Why People Suck At Copying Silicon Valley


Recently I met a delegation of visitors from a country (that I shall not name now) who came to Silicon Valley to tour the area. They wanted to learn what made the Valley the innovation capital of the world and how they can replicate its characteristics and spirit in their home country.

Watching this delegation talk about startups, job growth and creating opportunities for recent college graduates (a huge problem for them in particular), I had just one thought in my mind:

“They’ve already failed.”

What I saw were few dozens of fully suited up career politicians and people who’ve climbed the corporate ladder sitting around having polite conversations and making presentations. There’s nothing wrong with either of those careers, but the delegation did not have a single student or any 20 and 30-something entrepreneur, the demographic that play a huge part in Silicon Valley. While support from the national level is very important to an ecosystem, the delegation didn’t include people who are actually building startups or are likely to build startups in the near future.

If I gave my truthful advice to every political leader in the world who wants a version of Silicon Valley in their city or country, a majority would probably ignore me. But a few leaders who dare to think different will invest the capital to do this as it is the most powerful way of bringing the type of innovation and radical optimism of Silicon Valley back to their respective home countries.

Imagine another trip to Silicon Valley with a very different delegation:

The national government pays for 100 of the smartest, most entrepreneurial and dedicated student leaders in university to come to Silicon Valley and learn about the startup ecosystem.

College students are uniquely positioned to become the evangelist, the connectors, the fire starter of a startup ecosystem in any city. They have some natural advantages.

1. Time – college students, despite rigorous coursework, still have a lot of time and nearly infinite energy. Working seven days a week and raking up 100 hours of academics and extracurriculars was fairly normal for many of the high achieving students I went to school with. So many students around the world are capable of this level of work and many want and need the inspiration to channel their energies into. No working professional has as much time and energy to dedicate to local startup ecosystems as students do.

2. Failure – in college, you can experiment with many things – some better for you than others. But what it also allows is plenty of failure and trial and error. Post graduation, it becomes harder and more costly to try and fail because you either have bills to pay or there is now an opportunity cost. Imagine the difference between a college project failing versus a government-led project failing and attracting all of the negative publicity inherent in anything done at that level. This freedom to explore creates the innovative ideas that you must have to jump-start a startup ecosystem.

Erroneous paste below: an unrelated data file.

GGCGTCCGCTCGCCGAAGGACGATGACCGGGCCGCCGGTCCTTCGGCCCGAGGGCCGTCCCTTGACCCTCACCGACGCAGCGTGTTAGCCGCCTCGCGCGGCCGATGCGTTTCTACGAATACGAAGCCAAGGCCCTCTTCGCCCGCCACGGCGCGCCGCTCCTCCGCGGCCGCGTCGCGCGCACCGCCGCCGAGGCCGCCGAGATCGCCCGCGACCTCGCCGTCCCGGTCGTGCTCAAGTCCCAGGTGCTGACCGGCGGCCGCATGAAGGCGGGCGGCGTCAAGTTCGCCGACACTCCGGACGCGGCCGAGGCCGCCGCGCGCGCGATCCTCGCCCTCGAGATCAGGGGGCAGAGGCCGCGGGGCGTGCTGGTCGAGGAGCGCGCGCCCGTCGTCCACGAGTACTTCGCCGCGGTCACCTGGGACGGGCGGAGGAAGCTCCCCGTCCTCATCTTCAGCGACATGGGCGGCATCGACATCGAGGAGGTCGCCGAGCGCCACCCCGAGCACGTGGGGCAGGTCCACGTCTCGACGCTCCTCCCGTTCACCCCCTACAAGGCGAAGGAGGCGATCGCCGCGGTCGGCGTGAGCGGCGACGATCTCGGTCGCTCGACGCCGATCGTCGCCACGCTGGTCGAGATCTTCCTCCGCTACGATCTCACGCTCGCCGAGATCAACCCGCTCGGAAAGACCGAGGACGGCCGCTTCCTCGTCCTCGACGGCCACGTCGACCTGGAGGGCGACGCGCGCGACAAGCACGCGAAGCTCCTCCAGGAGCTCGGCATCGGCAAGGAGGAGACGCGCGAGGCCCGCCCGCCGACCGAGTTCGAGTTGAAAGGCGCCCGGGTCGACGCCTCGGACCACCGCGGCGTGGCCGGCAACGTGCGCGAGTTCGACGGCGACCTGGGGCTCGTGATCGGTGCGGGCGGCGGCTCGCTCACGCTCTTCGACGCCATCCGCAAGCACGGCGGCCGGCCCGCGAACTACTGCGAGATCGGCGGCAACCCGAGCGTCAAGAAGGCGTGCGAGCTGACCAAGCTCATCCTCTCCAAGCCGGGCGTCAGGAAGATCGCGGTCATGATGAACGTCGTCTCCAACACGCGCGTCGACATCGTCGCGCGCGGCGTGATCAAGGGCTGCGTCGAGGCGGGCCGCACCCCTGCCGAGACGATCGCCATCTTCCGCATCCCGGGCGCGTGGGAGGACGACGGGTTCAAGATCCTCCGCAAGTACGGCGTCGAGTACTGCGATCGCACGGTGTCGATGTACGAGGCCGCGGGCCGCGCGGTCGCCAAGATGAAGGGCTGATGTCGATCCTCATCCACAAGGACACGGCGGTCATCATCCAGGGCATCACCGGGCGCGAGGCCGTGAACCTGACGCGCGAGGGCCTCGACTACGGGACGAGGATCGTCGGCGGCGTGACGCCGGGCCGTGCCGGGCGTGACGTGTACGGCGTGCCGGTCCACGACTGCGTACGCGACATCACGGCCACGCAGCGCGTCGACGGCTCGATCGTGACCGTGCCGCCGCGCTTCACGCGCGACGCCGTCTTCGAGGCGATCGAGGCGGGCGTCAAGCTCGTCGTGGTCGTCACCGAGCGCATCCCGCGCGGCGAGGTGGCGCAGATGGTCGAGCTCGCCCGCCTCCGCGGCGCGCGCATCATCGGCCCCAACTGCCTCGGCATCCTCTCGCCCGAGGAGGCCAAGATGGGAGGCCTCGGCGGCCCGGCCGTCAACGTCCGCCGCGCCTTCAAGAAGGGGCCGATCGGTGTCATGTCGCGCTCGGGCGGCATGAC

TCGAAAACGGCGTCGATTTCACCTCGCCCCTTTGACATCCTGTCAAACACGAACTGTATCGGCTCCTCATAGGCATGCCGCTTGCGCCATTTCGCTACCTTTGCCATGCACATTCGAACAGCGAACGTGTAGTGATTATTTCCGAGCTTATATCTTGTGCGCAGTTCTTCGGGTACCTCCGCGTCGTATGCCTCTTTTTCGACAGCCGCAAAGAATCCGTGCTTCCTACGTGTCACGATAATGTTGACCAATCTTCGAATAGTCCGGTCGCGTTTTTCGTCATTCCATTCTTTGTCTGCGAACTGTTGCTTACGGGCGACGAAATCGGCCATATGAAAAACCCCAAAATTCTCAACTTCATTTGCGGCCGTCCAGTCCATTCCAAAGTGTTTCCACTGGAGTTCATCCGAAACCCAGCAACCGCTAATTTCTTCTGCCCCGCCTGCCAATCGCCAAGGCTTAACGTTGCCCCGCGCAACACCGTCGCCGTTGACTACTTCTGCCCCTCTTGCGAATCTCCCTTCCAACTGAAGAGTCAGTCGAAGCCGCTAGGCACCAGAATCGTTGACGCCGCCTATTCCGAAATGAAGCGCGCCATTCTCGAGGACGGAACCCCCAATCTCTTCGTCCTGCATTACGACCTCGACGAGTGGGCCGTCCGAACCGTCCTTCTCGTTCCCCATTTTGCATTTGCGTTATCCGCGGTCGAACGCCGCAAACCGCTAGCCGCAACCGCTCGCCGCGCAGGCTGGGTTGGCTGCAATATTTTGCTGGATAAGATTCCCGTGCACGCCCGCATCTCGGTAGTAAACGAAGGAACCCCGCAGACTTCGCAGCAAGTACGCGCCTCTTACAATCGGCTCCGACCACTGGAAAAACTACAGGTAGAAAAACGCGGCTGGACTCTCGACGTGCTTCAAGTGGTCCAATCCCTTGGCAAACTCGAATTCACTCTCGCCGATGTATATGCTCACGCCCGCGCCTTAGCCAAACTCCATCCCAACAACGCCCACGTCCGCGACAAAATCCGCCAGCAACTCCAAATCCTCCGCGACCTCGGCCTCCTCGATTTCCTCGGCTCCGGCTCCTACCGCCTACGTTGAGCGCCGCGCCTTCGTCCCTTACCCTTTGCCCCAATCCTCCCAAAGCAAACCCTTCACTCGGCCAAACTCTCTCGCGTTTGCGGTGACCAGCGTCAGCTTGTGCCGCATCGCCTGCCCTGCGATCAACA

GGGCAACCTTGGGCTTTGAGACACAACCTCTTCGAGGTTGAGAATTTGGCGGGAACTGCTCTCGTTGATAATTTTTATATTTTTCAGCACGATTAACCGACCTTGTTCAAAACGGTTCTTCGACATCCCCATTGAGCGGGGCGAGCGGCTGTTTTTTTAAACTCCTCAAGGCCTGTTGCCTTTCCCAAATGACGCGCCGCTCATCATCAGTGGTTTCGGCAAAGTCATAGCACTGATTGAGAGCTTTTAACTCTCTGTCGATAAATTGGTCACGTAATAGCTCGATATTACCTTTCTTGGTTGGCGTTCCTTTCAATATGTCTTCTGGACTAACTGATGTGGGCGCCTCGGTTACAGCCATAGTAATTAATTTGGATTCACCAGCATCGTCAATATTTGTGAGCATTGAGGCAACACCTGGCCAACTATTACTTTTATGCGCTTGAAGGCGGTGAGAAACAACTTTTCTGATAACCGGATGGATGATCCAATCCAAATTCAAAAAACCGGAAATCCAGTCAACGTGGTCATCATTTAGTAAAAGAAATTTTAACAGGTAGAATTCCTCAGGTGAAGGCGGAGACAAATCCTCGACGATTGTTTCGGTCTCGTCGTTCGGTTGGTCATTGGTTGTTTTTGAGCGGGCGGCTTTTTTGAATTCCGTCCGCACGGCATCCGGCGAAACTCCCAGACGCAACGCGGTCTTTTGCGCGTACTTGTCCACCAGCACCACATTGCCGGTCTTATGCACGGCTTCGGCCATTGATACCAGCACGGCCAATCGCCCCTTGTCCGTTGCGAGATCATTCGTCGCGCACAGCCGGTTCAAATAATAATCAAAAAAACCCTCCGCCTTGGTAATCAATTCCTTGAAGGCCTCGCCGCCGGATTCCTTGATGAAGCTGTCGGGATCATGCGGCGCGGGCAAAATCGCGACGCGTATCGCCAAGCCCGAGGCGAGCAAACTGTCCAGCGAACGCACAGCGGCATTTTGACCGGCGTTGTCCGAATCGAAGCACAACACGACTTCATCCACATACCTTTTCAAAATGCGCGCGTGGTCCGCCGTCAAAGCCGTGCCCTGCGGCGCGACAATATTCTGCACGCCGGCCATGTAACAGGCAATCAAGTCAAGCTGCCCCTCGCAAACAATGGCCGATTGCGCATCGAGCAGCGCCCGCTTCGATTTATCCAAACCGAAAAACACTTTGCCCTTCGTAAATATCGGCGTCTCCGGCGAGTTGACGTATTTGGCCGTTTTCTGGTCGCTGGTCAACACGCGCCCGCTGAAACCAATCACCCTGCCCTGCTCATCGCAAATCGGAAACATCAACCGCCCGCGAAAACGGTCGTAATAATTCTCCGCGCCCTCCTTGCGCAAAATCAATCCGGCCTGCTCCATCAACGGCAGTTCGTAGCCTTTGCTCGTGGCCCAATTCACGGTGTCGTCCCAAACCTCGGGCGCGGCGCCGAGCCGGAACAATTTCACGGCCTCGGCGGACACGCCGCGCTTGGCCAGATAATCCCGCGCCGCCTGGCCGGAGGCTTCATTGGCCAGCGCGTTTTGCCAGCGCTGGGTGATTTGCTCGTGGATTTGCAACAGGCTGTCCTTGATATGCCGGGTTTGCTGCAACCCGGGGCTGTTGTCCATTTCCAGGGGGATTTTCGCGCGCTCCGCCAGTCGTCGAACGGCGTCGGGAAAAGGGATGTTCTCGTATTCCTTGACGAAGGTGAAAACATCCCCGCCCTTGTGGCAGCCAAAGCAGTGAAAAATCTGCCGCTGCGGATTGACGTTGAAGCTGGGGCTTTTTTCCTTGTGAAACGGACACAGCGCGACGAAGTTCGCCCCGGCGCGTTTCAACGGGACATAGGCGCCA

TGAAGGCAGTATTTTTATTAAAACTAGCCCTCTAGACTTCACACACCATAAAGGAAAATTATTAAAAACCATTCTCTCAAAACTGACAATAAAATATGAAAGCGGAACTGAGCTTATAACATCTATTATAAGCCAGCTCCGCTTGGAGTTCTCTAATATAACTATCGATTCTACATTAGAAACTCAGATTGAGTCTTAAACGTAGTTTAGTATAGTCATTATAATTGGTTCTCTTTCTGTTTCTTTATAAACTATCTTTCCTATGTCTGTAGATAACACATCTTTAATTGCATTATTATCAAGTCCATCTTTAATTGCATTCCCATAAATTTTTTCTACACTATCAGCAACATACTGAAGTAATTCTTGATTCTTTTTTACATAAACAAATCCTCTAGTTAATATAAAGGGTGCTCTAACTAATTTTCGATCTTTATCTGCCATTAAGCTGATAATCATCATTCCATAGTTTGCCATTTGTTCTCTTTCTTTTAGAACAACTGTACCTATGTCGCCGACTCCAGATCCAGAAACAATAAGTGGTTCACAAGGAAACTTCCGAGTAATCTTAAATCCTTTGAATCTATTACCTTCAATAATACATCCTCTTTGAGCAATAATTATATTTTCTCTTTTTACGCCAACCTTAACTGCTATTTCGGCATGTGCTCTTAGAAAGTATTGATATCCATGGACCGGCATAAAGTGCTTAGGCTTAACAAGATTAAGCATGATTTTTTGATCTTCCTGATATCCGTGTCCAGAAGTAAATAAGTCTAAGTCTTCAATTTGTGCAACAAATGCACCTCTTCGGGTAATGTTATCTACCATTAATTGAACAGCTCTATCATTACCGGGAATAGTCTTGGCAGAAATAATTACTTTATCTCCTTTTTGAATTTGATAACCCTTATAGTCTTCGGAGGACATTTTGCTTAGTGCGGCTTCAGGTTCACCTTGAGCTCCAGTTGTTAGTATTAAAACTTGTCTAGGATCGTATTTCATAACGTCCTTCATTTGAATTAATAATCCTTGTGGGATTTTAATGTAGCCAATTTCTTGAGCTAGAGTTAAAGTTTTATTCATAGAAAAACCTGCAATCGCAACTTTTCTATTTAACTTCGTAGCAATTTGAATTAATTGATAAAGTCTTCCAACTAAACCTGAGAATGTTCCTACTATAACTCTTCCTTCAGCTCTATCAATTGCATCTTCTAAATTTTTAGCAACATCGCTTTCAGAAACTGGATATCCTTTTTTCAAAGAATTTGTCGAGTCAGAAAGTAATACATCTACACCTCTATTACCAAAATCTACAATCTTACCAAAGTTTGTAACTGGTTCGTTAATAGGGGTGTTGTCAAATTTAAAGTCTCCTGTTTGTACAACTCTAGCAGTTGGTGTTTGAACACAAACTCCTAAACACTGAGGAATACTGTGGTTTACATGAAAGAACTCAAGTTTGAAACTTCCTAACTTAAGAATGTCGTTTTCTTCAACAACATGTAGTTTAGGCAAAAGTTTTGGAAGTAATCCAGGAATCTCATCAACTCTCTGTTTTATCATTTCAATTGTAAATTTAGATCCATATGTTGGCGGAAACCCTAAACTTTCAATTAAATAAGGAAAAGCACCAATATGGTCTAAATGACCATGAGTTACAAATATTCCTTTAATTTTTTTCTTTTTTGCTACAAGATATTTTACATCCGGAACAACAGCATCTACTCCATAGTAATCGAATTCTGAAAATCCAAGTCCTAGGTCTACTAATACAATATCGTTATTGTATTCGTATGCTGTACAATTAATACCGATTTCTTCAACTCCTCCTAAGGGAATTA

3. Glory – college, for most people, is the first time in their lives that they seriously start thinking about how they want to change and shape the world. I think once a college student understands and believes it is possible to make a massive impact on the world, she will work tenaciously on it. If someone has spent a career in government and helping startups is just the latest project, then there isn’t the sense that everything is riding on this project. For a college student who wants to make this her life’s work, then there is no challenge that she can’t work around.

We recently toured through Europe’s startup ecosystems and Helsinki is an example that illustrates the point. Helsinki has become one of the most vibrant startup ecosystems in Europe in just the past few years. Its students visited Silicon Valley and took back their learnings and have since created or built many of the accelerators and conferences. The Slush conference, hosted annually in Helsinki, went from a few hundred attendees to several thousands in the last few years, and the entire event is organized by students and volunteers.

Even in the U.S., the biggest startup events are often organized by students because they have nearly infinite time and energy. MHacks, an event organized by University of Michigan students, didn’t exist a few years ago but now attracts over 1,000 students from tens of schools to get together over a weekend to build digital products.

Political support is an important contributor to the ecosystem but the authentic wave of startups need to come from students who learn about entrepreneurship starting in college.

If you are in university, you are lucky to be reading this and other startup advice now. You have the safety of college and the freedom to experiment and explore for the next several years. Take it from a 26 year old. I’m not much older than you, but I can say for certain that you will probably never have quite as much energy and quite as little other life burdens as you do now in college.

So, what are you waiting for?

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